Can a youthful rebranding of BN work?


If the young professionals are supposed to defend the government’s policies, why can’t the ministers and civil service do so? 

Nik Nazmi, TMI

Barisan Nasional, according to an 11 June 2014 report by The Malaysian Insider, is seeking to detoxify its brand.

It proposes to do this, the Insider alleges, by recruiting, for a start, 10 young professional Malaysians to join the BN directly. This group will act as spokespersons for the BN-led federal government on issues like the GST and others.

They will apparently give up their full-time jobs and receive salaries from BN. The overall goal is purportedly to create an alternative, more moderate face for BN. On the surface, this — assuming the Insider report is true — seems like quite a good idea for BN and Malaysian politics in general.

The right-wing lurch of Umno on racial and religious issues has done a lot to poison communal relations in Malaysia, to say nothing of BN’s own credibility as a multiracial force.

At the same time, it gives BN another stab at setting up a successor to the Alliance Direct Membership Organisation (Admo), i.e., to let Malaysians “join” BN without having to become a member of one of its race-based component parties.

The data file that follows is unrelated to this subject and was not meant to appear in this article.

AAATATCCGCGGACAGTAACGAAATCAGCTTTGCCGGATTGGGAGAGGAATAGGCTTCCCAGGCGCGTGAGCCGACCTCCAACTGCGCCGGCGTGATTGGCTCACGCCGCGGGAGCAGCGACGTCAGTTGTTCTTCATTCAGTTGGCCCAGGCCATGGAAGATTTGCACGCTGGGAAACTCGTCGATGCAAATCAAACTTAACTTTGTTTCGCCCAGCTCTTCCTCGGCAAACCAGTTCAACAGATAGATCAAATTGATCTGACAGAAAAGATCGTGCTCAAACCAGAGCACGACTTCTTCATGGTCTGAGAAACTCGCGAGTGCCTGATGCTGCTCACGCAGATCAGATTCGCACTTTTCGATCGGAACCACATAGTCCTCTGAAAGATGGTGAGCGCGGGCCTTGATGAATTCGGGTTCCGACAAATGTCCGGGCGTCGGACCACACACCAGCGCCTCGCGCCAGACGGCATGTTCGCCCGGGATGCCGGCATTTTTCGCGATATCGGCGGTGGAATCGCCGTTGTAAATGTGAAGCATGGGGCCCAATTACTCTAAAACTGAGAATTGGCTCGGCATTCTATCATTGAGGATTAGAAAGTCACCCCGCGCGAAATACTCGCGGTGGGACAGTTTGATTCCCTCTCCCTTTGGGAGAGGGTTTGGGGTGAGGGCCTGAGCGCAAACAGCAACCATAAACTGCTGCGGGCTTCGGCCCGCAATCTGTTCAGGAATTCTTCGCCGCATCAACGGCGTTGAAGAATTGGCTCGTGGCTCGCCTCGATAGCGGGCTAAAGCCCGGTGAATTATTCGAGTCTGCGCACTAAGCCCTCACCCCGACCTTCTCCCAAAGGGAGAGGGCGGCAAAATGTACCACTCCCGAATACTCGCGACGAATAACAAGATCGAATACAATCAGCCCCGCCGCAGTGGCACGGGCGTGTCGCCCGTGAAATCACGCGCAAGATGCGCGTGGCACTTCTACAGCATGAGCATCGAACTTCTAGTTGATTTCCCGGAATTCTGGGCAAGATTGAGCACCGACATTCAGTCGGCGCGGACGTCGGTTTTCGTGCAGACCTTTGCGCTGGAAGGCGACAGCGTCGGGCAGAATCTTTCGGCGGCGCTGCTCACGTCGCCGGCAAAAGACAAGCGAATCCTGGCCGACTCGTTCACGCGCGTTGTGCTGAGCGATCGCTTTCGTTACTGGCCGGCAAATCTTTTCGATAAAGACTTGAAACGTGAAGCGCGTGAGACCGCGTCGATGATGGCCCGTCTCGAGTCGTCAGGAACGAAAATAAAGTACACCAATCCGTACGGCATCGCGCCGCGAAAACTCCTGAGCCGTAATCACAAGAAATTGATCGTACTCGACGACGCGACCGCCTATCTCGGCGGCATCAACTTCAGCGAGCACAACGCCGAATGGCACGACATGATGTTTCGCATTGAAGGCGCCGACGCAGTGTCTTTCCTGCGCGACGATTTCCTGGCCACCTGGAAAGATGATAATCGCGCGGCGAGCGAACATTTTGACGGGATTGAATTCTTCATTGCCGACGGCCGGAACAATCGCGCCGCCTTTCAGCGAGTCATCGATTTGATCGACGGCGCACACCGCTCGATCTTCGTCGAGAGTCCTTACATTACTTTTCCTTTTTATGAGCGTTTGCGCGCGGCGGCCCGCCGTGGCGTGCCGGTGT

Moreover, it’s never a bad thing in the long run when young people are encouraged to take part in politics. Heaven knows, BN could use more new, young faces.

Khairy Jamaluddin is certainly no spring chicken.

But as with so many other things involving BN, there’s likely to be a big dissonance between rhetoric and reality. Like it or not, BN, and more importantly, Umno, are extremely hierarchal parties.

Its long incumbency has made it essentially an oligarchy that is very hesitant, if not outright hostile to change, whether in the country or within their own parties.

Indeed, there have been allegations that younger and independent-minded figures have had their careers sabotaged in BN.

I’m not just referring to Anwar Ibrahim.

Khairy himself, in his 2010 general assembly speech, noted that many young people had to wait for years to join Umno due to red tape or even outright sabotage by existing leaders.

Alright, maybe I’m nit-picking here. Let’s say this group of young BN leaders do get in and are given a realistic role in the coalition.

Will the Malay right wing that Umno has enabled acquiesce to their agenda? The record doesn’t look good.

Conservative Umno members, as well as their NGO surrogates, have previously shot down very good ideas — which ironically originated from BN leaders themselves.

Other Umno/BN leaders have also been vilified and cowed into silence when they spoke out against the growing racism and intolerance in this country.

What guarantees can be given that this new young group of professionals will be spared a similar fate?

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